Data analysis and machine-learning algorithms are used to make predictions about our needs and desires. Various sensing devices such as voice-controlled assistants are embedded within our daily lives, using microphones, cameras and data caches to capture our behaviour, building unique profiles based on our habits, purchases and biometric data (body-specific data, like a fingerprint, heart rate, or voice).
This new data landscape is a key subject for Deep Voice. Empty Orchestra. We investigate the link between entertainment, being in the ‘limelight’ and the vulnerable position of using your own body and voice in our current data-centric world. The result is an installation that acts as a karaoke booth. The title ‘Deep Voice. Empty Orchestra.’ refers to the Japanese roots of the terms, kara 空 ‘empty’ and ōkesutora オーケストラ ‘orchestra’, combined with the term ‘deep’ as a reference to deep-learning; a form of machine-learning that can learn from and adapt to vast amounts of data. A good example is DeepFace, an advanced image recognition tool used by Facebook that can independently learn to differentiate and accurately identify thousands of people in pictures.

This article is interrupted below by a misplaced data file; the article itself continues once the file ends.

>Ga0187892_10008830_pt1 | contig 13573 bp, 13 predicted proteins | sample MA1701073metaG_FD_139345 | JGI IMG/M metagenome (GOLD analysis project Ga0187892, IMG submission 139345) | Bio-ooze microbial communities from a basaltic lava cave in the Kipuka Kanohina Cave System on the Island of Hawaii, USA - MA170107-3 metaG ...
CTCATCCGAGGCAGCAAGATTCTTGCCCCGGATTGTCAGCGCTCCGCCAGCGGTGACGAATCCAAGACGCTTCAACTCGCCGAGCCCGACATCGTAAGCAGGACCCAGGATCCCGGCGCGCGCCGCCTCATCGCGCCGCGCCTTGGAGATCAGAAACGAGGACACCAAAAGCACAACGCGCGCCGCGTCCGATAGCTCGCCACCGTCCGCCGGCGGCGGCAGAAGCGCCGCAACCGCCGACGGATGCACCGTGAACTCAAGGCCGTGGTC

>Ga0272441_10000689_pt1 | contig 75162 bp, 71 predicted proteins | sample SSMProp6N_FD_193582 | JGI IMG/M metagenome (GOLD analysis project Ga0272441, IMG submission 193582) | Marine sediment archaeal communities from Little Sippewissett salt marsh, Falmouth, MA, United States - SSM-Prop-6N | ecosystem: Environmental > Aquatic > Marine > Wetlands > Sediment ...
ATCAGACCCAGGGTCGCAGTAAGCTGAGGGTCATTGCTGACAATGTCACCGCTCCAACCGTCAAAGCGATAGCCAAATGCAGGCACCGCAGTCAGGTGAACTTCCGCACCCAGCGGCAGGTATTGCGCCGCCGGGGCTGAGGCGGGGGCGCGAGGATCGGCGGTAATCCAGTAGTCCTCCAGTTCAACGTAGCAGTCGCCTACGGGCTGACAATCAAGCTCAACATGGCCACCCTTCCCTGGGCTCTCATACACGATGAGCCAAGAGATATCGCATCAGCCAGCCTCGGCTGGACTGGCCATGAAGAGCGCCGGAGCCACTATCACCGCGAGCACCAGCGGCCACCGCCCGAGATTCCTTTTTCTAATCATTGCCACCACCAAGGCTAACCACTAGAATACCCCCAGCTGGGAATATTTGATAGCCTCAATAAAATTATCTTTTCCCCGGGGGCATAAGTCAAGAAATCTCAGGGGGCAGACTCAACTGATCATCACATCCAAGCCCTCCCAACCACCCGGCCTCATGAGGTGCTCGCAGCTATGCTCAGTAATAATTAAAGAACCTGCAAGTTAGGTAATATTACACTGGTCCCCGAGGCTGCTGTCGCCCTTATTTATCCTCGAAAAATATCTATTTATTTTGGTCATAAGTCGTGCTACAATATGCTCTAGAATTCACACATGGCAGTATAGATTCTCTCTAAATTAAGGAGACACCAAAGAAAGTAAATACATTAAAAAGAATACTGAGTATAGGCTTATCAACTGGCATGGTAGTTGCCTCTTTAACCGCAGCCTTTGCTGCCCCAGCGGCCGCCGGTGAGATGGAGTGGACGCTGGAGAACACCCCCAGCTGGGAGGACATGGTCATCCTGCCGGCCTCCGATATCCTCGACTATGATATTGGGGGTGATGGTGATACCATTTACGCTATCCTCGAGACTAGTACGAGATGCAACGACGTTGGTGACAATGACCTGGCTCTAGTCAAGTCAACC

Our interest in the practice began while Guillemette was living in Taiwan and heard about a conspiracy theory which asserts that karaoke is being used by government-owned biometric data companies—such as China-sponsored companies iFlyTek, D-ear, and SinoVoice—to process hundreds of millions of uniquely identifiable voices. While EU General Data Protection Regulation (GDPR) prohibits this type of biometric data processing for the purpose of uniquely identifying a person unless there is a lawful basis under Article 6, in the UK, the HMRC (tax authority) was found to be unlawfully storing more than 5 million taxpayers’ biometric voiceprints without consent.
For this research we partnered with the Netherlands-based (Rhenen) software company Good Vibrations Company B.V., which has created a software that is able to analyse real-time emotions detected through voice, as well as the general mood of the person singing.
Through an engaging karaoke installation, Legrand Jäger invites visitors to sing along and see their voice analysis mapped in real-time, allowing vital insight into the data that a single voice can produce, and the often unseen back-end of data generation and analysis.